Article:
This is considered the industry standard in overburden casing drilling. This system utilises a drill bit that extends through a casing. The drill bit has a reamer that swings out when the bit is in operation and which in turn drills a hole slightly larger than the casing. The casing in turn is simultaneously advanced by using a percussion force. Cuttings are removed through the casing by compressed air. This is a preferred method for drilling for water near a river bank.
This method is basically the same as reverse circulation but instead of air, a drilling fluid is used. This assist in reducing dust, keeping the drill bit cool and pushing the cuttings to the surface. The fluid selected depends on the formation being drilled.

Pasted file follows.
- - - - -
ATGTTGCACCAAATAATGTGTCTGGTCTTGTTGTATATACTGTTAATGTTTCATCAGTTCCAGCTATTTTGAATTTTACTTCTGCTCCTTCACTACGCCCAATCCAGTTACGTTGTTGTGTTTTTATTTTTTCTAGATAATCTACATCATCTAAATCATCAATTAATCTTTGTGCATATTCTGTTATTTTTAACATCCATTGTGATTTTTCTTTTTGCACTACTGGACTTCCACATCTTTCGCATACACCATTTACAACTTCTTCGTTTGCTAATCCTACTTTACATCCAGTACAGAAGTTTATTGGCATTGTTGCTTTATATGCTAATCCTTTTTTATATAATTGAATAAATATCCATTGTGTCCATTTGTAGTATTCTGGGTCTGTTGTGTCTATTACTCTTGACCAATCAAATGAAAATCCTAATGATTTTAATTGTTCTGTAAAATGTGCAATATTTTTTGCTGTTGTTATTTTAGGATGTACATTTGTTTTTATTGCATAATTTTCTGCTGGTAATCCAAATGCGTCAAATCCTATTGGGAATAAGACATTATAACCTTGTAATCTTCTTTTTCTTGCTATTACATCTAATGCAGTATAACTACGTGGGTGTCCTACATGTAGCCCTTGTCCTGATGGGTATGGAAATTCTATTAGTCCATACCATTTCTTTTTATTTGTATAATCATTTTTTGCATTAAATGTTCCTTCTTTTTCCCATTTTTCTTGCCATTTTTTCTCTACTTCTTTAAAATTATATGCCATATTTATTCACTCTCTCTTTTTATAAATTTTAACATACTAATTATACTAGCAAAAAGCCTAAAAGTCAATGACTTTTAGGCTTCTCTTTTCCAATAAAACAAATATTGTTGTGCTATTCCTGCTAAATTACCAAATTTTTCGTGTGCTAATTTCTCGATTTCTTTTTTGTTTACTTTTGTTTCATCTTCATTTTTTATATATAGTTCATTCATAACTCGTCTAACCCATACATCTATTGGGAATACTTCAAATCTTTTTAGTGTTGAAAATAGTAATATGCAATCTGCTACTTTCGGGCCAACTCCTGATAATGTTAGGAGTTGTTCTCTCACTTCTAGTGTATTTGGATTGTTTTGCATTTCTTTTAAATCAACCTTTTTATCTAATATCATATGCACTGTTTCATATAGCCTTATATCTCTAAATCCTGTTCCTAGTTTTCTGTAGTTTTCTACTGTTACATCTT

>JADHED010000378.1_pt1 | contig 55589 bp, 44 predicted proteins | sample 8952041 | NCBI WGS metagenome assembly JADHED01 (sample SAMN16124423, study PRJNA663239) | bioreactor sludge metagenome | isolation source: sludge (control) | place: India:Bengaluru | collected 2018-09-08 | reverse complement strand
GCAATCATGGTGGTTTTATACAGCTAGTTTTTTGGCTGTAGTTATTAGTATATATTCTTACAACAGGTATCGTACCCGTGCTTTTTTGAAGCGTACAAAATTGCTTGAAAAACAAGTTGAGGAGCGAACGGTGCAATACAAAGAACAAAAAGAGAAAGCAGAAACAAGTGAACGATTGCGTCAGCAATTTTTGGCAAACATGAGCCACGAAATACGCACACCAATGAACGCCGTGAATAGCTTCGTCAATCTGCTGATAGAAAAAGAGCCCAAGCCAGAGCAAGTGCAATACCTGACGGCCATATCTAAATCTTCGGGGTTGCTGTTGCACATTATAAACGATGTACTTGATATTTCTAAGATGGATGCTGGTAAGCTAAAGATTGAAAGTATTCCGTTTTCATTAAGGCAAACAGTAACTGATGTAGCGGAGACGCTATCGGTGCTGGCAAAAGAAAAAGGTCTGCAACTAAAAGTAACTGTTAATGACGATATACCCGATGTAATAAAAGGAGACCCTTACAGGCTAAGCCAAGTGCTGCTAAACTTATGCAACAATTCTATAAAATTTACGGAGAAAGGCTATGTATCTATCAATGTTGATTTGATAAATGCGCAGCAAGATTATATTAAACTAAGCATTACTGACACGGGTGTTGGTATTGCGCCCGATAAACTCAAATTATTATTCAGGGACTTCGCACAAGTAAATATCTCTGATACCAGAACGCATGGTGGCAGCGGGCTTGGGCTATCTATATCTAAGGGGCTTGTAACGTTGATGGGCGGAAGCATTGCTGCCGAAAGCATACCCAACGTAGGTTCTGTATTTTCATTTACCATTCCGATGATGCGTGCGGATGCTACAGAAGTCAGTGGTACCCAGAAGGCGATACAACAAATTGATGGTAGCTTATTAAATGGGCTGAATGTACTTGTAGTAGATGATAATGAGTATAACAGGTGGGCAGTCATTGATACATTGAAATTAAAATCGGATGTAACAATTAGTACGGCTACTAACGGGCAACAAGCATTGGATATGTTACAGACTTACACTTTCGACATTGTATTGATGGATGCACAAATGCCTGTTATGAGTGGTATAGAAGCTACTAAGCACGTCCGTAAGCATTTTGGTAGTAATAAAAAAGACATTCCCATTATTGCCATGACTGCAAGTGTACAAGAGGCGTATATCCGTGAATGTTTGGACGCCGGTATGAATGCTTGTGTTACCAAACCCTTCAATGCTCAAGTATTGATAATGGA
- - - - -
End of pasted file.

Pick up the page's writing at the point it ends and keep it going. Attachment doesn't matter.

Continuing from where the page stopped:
A solid bit is used which produces rock chips. These chips are removed from the hole through compressed air (or fluid) that is pumped into the hole. At the top the rock chips is recovered by means of a sampler for analysis. This is one of the drilling methods that can be used during exploration for minerals but might be less accurate than diamond bit drilling because of the tendency of heavier metals, like gold, which accumulates at the bottom of the drill hole and in pipe elbows. During reverse circulation the air (or fluid) is pumped down through the annulus and return through the drill stem.